Kyle Moore is looking forward to the day when he can outsource a new client’s financial plan to a company that can create a 3D video of the plan’s goals, viewable on a virtual-reality headset.
“The more vivid a picture you have in mind of your future, the more likely you are to be motivated to delay gratification today in order to achieve your financial goals down the road,” said Moore, founder of Quarry Hill Advisors in Minneapolis.
Moore is among a rising number of financial advisors nationwide who believe that virtual reality (VR) technology geared to financial planning will help clients overcome their limited ability to envision their golden years.
“Fintech firms are looking to use virtual reality technology to help advisors engage with clients remotely as part of the gamification trend,” said Dennis Gallant, president of Gallant Distribution Consulting in Sherborn, Mass. “As millennials mature and enter the market, Skype, Facetime and Smartphone might eventually be replaced by VR headsets to review or visualize account information [and] investments or to speak with an advisor.”
Fidelity Investments and BNP Paribas are among the companies developing VR tools with investing in mind.
Fidelity’s R&D think tank, Fidelity Labs, developed Stock City, which allows investors to don an Oculus Rift VR headset and experience walking through a city in which each building represents an individual stock within a portfolio. The VR experience includes sunny or stormy weather to indicate a good or bad trading day.
“The killing factor would be to enrich VR with a cognitive assistant that can deal with financial scenarios over time to foster more conscious life goals management,” said Paolo Sironi, author of “FinTech Innovation: From Rino-Advisors to Goal Based Investing and Gamification.”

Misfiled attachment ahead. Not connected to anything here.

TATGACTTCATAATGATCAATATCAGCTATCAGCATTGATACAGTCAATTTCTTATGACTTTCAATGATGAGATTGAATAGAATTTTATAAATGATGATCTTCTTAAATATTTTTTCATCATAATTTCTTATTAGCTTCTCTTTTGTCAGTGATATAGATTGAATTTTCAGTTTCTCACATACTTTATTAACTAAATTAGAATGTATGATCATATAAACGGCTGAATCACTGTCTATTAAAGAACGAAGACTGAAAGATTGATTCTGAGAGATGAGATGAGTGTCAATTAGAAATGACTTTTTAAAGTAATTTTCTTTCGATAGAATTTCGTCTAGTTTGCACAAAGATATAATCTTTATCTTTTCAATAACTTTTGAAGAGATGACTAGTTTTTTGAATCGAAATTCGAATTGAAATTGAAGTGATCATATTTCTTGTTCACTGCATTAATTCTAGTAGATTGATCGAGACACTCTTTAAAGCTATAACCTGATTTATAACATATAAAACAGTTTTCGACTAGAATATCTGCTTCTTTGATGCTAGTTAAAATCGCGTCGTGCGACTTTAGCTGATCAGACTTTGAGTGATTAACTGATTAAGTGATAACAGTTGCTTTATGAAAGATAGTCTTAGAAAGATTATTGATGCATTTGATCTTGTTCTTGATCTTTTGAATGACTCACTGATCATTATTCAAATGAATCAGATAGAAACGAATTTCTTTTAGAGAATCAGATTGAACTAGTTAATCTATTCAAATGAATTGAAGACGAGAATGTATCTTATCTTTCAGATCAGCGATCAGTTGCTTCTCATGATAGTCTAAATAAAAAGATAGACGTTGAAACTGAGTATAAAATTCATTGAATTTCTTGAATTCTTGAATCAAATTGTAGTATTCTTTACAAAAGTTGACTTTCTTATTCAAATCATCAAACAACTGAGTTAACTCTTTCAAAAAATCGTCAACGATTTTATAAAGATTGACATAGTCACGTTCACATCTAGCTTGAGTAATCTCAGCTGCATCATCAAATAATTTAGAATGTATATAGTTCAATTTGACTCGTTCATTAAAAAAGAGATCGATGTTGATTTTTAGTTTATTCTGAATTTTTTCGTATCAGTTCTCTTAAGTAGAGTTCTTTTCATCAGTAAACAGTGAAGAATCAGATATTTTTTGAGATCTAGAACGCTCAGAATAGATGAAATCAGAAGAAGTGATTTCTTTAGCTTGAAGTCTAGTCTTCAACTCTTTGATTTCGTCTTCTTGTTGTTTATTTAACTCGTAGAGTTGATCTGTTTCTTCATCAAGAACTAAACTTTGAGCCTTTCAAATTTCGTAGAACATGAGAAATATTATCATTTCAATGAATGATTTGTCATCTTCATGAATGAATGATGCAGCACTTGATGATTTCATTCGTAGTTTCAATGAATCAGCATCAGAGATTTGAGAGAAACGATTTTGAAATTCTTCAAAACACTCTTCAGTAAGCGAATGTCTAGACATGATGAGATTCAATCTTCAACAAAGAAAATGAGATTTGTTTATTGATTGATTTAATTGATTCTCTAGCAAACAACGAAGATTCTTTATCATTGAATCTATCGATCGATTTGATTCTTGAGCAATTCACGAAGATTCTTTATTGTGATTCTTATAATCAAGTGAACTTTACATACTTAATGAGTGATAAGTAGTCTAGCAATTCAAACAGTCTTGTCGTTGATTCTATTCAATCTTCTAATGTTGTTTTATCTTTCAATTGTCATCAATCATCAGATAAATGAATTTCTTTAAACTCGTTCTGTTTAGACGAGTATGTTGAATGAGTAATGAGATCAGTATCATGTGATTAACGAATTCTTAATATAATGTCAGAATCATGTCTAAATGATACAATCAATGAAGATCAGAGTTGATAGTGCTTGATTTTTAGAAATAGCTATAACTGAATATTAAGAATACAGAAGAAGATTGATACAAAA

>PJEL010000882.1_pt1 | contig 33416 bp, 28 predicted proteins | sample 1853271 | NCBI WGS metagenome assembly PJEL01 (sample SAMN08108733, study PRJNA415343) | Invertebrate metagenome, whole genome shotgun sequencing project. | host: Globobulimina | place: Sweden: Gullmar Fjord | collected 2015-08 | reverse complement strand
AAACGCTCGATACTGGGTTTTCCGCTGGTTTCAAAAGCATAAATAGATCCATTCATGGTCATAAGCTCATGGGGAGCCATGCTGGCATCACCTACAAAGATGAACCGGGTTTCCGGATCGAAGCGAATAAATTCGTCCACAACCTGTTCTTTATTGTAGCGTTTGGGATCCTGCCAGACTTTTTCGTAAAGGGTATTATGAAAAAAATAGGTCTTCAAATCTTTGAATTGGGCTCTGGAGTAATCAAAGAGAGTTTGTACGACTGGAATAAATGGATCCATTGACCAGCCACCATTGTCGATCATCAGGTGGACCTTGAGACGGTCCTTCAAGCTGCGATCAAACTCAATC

Advisor Chris Chen said he sampled a VR headset while attending a fintech conference in Boston.
“It was designed to compare the size, market value and volatility of different stocks,” Chen said. “I liked it, but it cost $250,000 a year. If I could pay a lease of $5,000 or $10,000 a year, I would definitely use a VR headset in the education phase of my workshops to demonstrate the possible effects of portfolio changes.”
While VR headsets can help investors envision what could possibly happen in their life and retirement portfolio as time goes on and they grow older, a downside is that the gaming aspect of it could cause investors to view the headset as a toy rather than a helpful tool.
“Any time you use gamification it certainly presents the potential for distraction,” said Alan Moore, founder of the XY Planning Network in Bozeman, Mont. “My hope is that technology providers, in working with financial advisors, will be able to find ways to make this technology useful.”
Sironi doesn’t expect VR headsets to become part of the average financial advisor’s toolbox until at least 2020 because the VR industry is still nascent.
“We will have to see more mainstream usage before the financial services industry seriously gets into the game, but technology is moving faster than we think,” he said. “The time is now.”